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Speaking at the White Ribbon Brunch in Alexandra, Lesley Elliott said her aim was to save other families from going through what the Elliott family had experienced.
Her daughter Sophie, a 22-year-old student, was stabbed to death by Clayton Weatherston in 2008.
"I can't change the world, much as I would like to, but I want to raise awareness in young people, their families and friends, about the signs of abuse.
"You can all influence others and maybe even save someone's life," she said.
The brunch was the first fund-raising event organised by the newly-formed Central Otago branch of Zonta and proceeds went to the Sophie Elliott Foundation and the Central Otago Support Link.
Mrs Elliott said the foundation had been set up to educate year 12 and 13 high school girls about abusive relationships.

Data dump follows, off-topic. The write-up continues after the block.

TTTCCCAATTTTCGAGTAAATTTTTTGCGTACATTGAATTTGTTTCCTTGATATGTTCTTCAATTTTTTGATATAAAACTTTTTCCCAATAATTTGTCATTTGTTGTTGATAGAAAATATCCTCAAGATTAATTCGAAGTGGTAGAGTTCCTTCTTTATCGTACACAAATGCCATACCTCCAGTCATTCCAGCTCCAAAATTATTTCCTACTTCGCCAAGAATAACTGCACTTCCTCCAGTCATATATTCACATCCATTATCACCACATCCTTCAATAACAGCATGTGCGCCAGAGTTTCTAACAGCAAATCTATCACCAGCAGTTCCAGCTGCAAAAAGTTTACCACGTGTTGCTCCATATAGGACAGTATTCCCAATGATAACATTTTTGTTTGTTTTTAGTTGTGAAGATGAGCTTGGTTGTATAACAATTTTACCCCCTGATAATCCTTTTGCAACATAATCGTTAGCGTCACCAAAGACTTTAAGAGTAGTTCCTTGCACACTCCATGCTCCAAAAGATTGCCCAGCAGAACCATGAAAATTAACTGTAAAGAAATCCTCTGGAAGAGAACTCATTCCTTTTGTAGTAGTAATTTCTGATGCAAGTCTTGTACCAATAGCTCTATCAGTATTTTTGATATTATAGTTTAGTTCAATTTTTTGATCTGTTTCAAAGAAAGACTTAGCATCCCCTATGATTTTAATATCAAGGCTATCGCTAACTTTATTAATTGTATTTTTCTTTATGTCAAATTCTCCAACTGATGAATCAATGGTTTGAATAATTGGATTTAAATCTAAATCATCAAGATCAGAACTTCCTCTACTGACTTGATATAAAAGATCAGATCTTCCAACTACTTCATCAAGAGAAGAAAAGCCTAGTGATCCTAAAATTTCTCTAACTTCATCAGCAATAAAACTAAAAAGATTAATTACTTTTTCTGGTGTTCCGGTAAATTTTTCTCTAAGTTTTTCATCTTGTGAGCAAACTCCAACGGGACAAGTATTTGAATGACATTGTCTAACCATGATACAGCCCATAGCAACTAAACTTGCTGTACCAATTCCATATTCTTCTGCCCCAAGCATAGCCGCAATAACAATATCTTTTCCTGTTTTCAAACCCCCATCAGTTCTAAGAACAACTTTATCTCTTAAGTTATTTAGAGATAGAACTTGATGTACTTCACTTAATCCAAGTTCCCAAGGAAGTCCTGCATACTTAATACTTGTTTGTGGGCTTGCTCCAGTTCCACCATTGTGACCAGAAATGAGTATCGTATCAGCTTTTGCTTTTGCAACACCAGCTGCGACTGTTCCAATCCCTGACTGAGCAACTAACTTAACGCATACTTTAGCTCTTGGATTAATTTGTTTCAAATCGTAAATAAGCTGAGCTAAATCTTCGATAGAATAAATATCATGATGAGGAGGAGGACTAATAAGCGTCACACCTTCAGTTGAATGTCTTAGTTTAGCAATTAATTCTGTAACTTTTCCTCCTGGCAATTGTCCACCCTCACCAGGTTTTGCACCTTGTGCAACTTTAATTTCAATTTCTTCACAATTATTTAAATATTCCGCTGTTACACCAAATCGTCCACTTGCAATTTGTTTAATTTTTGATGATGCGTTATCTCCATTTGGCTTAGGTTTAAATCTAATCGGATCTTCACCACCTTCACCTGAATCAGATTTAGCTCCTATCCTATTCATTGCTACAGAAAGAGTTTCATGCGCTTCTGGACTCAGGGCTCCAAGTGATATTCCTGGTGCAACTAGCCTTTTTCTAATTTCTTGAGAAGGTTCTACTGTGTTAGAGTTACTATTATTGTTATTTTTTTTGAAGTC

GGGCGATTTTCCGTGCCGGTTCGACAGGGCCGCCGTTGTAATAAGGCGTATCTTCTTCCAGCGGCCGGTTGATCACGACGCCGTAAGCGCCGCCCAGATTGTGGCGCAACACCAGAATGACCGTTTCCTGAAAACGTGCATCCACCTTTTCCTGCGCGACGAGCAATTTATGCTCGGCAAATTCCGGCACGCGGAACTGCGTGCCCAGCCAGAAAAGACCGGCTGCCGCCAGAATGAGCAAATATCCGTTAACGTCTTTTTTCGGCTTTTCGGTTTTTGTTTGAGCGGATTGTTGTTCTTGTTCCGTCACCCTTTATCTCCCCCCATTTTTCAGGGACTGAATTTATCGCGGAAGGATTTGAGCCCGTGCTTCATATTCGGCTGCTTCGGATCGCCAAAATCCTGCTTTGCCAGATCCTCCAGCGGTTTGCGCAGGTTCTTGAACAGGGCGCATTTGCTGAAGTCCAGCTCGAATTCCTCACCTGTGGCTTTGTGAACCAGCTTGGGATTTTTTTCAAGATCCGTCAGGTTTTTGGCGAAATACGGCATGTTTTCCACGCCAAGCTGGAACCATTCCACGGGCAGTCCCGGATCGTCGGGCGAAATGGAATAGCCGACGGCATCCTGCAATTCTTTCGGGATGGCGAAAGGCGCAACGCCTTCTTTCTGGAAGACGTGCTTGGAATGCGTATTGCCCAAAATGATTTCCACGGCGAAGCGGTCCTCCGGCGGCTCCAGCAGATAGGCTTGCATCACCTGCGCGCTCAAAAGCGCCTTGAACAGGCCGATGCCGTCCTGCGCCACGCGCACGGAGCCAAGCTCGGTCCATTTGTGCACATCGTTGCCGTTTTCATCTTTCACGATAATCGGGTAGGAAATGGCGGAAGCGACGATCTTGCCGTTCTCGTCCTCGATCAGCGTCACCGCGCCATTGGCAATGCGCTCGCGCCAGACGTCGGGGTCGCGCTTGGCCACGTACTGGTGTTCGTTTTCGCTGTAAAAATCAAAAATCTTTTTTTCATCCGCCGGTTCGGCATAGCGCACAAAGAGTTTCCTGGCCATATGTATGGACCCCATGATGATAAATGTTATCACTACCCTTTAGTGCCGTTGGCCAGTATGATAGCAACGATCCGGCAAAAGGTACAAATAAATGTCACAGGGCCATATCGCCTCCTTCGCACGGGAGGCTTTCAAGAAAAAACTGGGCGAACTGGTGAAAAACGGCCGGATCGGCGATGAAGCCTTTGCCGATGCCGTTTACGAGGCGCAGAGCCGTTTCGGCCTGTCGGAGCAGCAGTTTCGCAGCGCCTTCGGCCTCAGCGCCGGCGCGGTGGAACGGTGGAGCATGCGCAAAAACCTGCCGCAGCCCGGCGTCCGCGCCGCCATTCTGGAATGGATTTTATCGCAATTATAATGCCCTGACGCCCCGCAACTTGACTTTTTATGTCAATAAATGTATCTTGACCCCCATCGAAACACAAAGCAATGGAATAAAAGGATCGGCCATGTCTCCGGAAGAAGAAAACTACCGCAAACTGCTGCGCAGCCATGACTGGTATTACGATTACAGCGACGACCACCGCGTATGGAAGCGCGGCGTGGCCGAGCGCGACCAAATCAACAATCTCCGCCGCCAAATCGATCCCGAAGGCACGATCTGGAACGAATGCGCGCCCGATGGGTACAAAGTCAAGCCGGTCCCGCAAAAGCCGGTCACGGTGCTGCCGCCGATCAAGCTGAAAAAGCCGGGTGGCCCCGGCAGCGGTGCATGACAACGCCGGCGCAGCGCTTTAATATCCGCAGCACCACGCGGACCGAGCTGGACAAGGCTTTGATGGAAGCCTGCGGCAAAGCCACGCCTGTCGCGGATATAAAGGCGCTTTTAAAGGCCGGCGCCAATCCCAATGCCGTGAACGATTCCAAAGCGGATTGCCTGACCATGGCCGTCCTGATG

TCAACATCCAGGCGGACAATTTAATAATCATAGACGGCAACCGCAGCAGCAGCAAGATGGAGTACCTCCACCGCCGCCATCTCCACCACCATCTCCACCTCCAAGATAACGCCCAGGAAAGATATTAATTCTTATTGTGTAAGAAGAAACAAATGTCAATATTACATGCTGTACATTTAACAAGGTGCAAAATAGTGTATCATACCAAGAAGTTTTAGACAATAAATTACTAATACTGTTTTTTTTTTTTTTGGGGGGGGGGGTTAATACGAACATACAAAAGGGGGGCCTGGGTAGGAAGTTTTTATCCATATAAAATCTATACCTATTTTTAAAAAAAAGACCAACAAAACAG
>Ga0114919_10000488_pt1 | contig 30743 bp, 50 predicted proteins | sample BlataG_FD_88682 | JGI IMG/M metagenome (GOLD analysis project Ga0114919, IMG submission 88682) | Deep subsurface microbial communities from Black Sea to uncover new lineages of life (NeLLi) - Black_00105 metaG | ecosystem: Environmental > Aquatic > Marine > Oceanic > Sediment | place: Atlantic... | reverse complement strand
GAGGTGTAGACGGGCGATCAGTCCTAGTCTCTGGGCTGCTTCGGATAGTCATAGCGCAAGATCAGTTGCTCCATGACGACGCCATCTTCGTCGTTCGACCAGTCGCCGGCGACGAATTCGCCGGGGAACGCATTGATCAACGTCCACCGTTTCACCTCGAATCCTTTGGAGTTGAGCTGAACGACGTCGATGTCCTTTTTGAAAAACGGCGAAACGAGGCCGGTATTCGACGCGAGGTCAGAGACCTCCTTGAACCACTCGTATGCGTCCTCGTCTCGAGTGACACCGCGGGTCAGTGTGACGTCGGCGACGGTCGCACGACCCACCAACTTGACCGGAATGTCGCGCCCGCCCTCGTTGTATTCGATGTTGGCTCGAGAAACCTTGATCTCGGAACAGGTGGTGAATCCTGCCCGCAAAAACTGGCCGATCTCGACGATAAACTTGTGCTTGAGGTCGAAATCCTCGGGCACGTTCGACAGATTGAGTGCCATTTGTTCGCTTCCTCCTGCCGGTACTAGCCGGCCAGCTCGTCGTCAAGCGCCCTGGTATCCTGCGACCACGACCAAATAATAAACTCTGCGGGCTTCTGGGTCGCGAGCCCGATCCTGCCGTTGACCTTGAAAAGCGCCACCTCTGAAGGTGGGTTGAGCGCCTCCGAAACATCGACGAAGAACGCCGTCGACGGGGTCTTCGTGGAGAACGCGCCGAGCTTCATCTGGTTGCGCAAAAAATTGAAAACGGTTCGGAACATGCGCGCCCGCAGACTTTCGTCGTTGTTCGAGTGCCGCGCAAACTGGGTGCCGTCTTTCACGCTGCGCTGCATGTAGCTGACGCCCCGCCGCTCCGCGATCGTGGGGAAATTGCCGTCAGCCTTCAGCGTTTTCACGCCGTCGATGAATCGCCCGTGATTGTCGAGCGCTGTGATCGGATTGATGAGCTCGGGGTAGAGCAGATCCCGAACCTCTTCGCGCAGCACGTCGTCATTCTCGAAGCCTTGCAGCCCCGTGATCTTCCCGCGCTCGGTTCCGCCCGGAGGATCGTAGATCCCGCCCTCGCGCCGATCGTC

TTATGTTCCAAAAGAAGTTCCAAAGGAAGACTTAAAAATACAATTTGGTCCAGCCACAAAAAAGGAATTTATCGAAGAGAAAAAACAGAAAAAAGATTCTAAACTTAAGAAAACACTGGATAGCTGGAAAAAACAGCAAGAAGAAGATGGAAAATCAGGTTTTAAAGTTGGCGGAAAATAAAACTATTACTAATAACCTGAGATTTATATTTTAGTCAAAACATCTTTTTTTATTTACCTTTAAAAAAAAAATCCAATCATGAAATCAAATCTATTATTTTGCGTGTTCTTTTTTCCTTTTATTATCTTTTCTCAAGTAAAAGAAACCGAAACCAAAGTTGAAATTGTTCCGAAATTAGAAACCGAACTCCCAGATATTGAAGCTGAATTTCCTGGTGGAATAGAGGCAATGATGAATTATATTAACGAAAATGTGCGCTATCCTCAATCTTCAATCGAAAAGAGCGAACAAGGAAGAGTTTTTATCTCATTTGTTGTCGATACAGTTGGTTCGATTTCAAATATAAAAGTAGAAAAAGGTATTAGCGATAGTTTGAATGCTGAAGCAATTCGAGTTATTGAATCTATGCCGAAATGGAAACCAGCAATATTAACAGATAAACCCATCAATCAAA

Abuse crossed all socio-economic boundaries and "Sophie's story" contained a warning for others.
Statistics showed women aged from 17-35 were the age group most likely to seek help as a result of abuse by their partners.
"This tells me if Sophie's loss of life was to have any meaning, I have to tell her story to others, so they can be spared what we went through. My energy is focused on the primary intervention area."
The Elliott family had close links with Central Otago, she said.
Her husband, Gil, worked in Central Otago and Sophie loved spending time there, " so it feels like this is your story, too".
Sophie's relationship with Weatherston was "rotten from the start".
Mrs Elliott listed signs, which the family had missed, that revealed the abusive relationship.
The event ended with a discussion by a panel including Central Otago sub-area police commander Senior Sergeant Jill Woods, lawyer Tim Cadogan and Wakatipu Abuse Prevention Network and Central Otago Support Link community worker Raewyn Cochrane.